Clifton B. Kruse, Jr., Esq. Selma's Cat and Other Things That Matter: A Lawyer's Intimate Conversations With His Elder Clients. Tucson, AZ. National Academy of Elder Law Attorneys, 2004. $30 on Amazon.
Perhaps more than any other legal specialty, the field of elder law calls on its practitioners not only to be good attorneys but to be sensitive and compassionate people as well. For many in the field, attorney Clifton B. Kruse, Jr., has set the standard for all that an elder law attorney can and should be. The Colorado Springs practitioner, one of elder law's founding fathers, combines a gentlemanly charm, warmth and caring with one of the sharpest legal minds in the business.
The truth of this will become clear to readers of this collection of poignant essays by Kruse. The essays, Kruse's reflections on encounters with clients culled from his now more than 40 years of practice, convey just how difficult, heartrending, but ultimately rewarding the job of an elder law attorney can be '“ and how it often takes a master humanitarian and emotional tactician like Kruse to meet the challenge.
In one essay, Kruse skillfully succeeds in upsetting the schemes of a reptilian elder exploiter who has designs on the estate of a dying woman. In another, Kruse is visited by a potential client who insists on disposing of her assets in a way that would not be in her own best interests. After gentle probing by Kruse, it becomes clear that the woman is severely depressed. Unable to talk her out of her self-defeating plan, Kruse reluctantly but firmly declines to represent her. In the title story, Kruse saves an 89-year-old woman from eviction, thus also saving the stray cat she feeds.
Kruse is that "old fashioned" attorney who regularly goes the extra mile for his clients '“ visiting them in their homes, reassuringly holding a trembling hand, and even temporarily adopting the toy poodle of a client who dies without having made arrangements. When Kruse tells yet another distraught client, "I'll be right over," readers may find themselves wondering where he found the time in a busy law practice. The reality is that he did and no doubt still does, and his clients were and are the better for it.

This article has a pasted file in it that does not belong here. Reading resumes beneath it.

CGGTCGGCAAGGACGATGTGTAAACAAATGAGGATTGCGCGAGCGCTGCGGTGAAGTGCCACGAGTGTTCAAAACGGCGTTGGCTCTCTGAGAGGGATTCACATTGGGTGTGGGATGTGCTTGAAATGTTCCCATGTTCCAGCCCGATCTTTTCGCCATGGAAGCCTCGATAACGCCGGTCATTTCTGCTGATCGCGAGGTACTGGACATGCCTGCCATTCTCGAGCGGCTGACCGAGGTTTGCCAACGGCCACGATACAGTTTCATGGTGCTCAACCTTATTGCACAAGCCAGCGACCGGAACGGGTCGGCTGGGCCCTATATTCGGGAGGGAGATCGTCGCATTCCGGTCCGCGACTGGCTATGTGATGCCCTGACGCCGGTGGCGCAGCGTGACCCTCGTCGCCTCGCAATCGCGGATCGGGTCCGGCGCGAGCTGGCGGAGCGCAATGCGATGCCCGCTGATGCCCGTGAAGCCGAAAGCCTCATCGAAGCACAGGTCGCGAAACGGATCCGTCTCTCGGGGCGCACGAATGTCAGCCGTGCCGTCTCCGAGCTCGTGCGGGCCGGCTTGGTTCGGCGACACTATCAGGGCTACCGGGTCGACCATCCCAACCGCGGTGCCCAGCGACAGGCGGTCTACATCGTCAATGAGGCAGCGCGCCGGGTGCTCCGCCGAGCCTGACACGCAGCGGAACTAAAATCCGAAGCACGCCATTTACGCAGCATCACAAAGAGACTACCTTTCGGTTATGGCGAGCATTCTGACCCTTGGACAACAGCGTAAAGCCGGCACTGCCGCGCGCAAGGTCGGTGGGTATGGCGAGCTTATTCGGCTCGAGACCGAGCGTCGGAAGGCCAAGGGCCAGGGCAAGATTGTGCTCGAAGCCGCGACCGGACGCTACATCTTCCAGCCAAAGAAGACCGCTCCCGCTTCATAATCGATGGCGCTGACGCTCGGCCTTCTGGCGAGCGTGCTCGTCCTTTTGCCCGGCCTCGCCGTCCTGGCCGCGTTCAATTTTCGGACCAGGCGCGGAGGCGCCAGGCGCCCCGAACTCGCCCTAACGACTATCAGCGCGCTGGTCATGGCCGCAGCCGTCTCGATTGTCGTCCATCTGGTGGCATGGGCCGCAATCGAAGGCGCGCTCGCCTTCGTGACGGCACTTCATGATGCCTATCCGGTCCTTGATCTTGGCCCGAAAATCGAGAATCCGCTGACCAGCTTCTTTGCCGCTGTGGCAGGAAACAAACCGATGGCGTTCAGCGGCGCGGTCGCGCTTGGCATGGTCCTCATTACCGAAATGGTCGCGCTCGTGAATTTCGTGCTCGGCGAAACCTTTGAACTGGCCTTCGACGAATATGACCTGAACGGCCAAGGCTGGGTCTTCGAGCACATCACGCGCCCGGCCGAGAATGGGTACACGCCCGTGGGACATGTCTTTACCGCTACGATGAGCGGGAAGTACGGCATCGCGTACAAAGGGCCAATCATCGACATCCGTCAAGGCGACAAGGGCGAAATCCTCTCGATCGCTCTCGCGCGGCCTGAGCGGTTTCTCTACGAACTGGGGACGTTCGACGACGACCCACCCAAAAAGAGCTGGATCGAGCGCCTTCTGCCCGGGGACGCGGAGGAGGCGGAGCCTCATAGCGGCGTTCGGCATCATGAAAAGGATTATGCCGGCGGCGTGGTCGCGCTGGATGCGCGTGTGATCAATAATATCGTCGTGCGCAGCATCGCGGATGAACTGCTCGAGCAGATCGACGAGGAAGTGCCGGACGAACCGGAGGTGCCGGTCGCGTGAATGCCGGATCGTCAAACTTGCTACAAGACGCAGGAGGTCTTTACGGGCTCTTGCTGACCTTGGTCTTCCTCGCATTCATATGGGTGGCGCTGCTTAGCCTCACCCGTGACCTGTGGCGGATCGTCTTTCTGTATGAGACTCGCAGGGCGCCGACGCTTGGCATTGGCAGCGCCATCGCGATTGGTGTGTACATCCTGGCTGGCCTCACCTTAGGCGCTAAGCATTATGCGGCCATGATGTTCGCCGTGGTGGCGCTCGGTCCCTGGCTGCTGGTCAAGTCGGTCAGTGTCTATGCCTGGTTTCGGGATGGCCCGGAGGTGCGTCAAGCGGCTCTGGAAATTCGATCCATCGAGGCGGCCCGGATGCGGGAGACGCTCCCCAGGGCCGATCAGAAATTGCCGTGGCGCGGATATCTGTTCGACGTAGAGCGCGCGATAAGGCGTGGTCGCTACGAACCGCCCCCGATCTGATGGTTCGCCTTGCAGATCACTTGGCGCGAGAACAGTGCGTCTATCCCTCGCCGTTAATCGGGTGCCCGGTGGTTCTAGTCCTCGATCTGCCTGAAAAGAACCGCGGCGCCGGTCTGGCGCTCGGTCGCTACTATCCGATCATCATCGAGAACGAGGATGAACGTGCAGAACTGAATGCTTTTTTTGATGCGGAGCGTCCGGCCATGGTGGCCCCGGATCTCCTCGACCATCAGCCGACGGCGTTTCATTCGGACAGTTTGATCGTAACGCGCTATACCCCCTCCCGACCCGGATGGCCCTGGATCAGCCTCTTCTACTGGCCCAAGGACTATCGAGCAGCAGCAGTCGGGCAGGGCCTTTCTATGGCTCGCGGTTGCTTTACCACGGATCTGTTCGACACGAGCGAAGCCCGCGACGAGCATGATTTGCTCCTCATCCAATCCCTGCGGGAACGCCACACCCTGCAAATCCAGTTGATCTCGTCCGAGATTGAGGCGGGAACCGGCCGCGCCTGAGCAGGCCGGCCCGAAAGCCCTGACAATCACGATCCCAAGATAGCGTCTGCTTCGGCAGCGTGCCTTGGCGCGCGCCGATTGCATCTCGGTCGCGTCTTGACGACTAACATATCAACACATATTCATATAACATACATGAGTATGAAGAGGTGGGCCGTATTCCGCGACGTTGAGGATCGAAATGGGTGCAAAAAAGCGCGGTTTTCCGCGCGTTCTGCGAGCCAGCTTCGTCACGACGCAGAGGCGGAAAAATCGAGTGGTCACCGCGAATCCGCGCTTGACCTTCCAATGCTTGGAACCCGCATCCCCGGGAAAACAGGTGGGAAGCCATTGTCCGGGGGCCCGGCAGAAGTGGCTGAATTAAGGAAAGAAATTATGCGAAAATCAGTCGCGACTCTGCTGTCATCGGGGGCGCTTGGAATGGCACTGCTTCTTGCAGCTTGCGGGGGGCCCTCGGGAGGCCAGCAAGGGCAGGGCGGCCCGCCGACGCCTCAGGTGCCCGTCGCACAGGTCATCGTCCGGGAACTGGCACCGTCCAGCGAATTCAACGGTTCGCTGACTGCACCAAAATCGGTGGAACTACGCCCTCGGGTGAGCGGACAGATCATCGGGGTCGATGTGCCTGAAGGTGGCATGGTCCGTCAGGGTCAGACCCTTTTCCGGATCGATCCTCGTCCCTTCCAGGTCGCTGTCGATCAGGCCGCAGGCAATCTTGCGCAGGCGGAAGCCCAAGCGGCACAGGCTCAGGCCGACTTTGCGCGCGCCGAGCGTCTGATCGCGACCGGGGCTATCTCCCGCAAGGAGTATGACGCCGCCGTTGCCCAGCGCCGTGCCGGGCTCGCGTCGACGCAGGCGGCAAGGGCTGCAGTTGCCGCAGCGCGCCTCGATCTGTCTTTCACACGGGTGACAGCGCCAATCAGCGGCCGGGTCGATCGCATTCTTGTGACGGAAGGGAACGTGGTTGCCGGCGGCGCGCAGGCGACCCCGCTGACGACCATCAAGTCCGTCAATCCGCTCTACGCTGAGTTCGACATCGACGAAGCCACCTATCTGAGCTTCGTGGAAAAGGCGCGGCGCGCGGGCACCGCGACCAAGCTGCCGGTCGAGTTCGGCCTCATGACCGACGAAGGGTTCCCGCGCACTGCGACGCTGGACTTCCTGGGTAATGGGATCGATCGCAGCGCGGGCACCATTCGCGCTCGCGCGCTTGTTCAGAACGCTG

A side-benefit to reading Selma's Cat is that it will likely enlarge one's vocabulary. While Kruse is a lucid and plain-spoken writer, there is clearly something of the poet and word lover lurking inside his lawyerly exterior. Every so often he'll toss in a $10 word like "phatic," "quodlibet," or "symbiont" that may have readers reaching for the dictionary (as this one did). Not only this, but the book is a short refresher course in Western literature as well; footnoted quotations from everyone from Catullus to Shakespeare to Keats abound.
This inspiring collection of essays could have been even better in two small ways. First, the text size is quite small -- a particularly surprising choice given the book's subject and potential audience. Second, Selma's Cat could have benefited from the services of a proofreader; there are more than a few spelling errors. But this is minor carping.
By trade, elder law attorneys are professionally committed to making life better for the clients they serve. In Selma's Cat, Clifton Kruse makes it clear that his elderly clients have enriched his own life. As he writes, "How fortunate we are to have the age-wizened elders as clients. We learn from them '“ genuine people, whose lives are shared with us."
Full disclosure: In his acknowledgments, Kruse thanks ElderLawAnswers' founder and president Harry Margolis for his encouragement of Kruse's writing and this book project.